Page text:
This latest book by one the world's leading protagonists in the field will be welcomed not just by psychologists but by students, academics and professionals interested in social constructionism across a wide range of subjects.
Social Construction in Context explores the potentials of social constructionist theory when placed in diverse intellectual and practical contexts. It demonstrates the achievements of social constructionism, and what it can now offer various fields of inquiry, both academic, professional and applied, given the proliferation of the theory across the social sciences and humanities. First order issues of concern within the academic world, objectivity, truth, power and ideology, are now being augmented by widespread developments in practice - therapeutic, pedagogical, organizational and political. This book looks closely at these developments and examines both the positive potentials and limitations of social constructionist theory when applied to a variety of domains. It has been written in an accessible and scholarly manner making it suitable for a wide-ranging readership.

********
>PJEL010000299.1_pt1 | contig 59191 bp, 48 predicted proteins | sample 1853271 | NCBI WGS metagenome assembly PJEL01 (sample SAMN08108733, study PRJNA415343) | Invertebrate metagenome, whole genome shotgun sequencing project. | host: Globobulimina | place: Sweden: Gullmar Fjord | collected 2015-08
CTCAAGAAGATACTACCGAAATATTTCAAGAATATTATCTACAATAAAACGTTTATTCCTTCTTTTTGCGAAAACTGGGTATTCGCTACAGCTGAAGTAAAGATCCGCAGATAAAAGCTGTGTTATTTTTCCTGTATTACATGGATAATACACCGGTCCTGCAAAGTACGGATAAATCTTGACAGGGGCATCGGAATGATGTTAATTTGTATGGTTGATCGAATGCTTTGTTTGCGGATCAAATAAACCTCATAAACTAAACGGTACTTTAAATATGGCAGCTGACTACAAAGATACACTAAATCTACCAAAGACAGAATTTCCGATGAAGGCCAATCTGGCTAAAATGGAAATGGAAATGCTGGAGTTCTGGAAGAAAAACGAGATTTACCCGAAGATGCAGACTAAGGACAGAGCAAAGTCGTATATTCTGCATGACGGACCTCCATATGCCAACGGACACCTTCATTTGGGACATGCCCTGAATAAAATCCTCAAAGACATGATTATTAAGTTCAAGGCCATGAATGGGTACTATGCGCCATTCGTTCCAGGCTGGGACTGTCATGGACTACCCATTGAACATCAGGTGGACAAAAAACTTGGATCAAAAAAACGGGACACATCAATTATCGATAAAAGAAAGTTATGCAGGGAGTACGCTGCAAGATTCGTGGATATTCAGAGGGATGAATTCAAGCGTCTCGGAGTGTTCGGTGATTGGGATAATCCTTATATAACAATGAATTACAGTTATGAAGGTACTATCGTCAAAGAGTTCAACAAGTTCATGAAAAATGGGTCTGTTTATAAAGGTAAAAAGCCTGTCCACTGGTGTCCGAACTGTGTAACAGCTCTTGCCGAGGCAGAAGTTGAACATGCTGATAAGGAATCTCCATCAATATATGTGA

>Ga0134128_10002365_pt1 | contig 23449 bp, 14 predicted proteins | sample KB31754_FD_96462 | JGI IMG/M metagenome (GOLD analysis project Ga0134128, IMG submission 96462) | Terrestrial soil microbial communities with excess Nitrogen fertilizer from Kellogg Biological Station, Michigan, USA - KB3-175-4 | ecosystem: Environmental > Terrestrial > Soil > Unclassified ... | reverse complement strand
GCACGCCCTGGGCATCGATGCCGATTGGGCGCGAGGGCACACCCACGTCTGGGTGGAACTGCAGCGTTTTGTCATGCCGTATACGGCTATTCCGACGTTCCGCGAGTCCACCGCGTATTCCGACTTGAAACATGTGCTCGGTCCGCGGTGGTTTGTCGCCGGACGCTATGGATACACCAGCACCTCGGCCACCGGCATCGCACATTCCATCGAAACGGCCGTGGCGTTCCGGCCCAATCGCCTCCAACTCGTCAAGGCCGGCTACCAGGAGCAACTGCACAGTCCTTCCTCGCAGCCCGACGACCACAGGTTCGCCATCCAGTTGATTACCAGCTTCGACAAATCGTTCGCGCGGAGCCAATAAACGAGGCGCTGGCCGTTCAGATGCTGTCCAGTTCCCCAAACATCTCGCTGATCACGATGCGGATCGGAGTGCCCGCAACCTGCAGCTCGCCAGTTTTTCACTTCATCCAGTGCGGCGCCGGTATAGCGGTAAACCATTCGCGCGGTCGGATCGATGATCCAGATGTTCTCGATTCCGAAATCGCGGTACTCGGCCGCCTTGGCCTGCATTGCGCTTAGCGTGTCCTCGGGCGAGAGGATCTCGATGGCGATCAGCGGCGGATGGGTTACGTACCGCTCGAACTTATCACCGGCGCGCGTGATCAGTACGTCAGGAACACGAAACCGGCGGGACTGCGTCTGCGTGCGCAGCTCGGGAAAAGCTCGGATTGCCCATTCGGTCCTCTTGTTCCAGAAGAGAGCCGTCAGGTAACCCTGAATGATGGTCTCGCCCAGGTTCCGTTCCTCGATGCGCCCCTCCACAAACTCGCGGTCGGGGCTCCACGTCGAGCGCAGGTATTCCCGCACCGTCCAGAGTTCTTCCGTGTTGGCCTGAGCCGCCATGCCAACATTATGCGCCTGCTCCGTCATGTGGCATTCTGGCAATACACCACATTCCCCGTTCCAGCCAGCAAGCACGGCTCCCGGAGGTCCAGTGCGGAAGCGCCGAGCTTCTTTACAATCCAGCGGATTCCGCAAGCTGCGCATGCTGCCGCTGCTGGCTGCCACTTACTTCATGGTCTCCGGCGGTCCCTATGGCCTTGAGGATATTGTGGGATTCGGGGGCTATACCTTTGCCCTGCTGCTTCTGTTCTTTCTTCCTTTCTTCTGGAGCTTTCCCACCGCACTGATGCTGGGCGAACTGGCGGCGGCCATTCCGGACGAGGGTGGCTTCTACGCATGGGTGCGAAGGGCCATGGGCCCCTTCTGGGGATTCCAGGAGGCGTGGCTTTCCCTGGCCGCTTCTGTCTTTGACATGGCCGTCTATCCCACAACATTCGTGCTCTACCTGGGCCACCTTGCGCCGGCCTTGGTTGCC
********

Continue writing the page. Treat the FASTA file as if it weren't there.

Kenneth J. Gergen is a Senior Research Professor at Swarthmore College, USA, and President of the Taos Institute. He has been the recipient of many awards throughout the world. His major works include Realities and Relationships: Soundings in Social Construction; The Saturated Self: Dilemmas of Identity in Contemporary Life; and Relational Being: Beyond Self and Community.
PART ONE: SOCIAL CONSTRUCTION AND THE HUMAN SCIENCES Constructionism and Realism A Necessary Collision? The Place of the Psyche in a Constructed World The Limits of Pure Critique Who Speaks and Who Responds in the Human Sciences? History and Psychology Conflict and Communion PART TWO: SOCIAL CONSTRUCTION AND SOCIETAL PRACTICE Therapy as Social Construction Social Construction with Pedagogical Practice Power in a Relational Frame The Ethical Challenge of Global Organization Organizational Science in a Postmodern Context PART THREE: SOCIAL CONSTRUCTION AND CULTURAL CONTEXT From Identity to Relational Politics Technology, Self and the Moral Project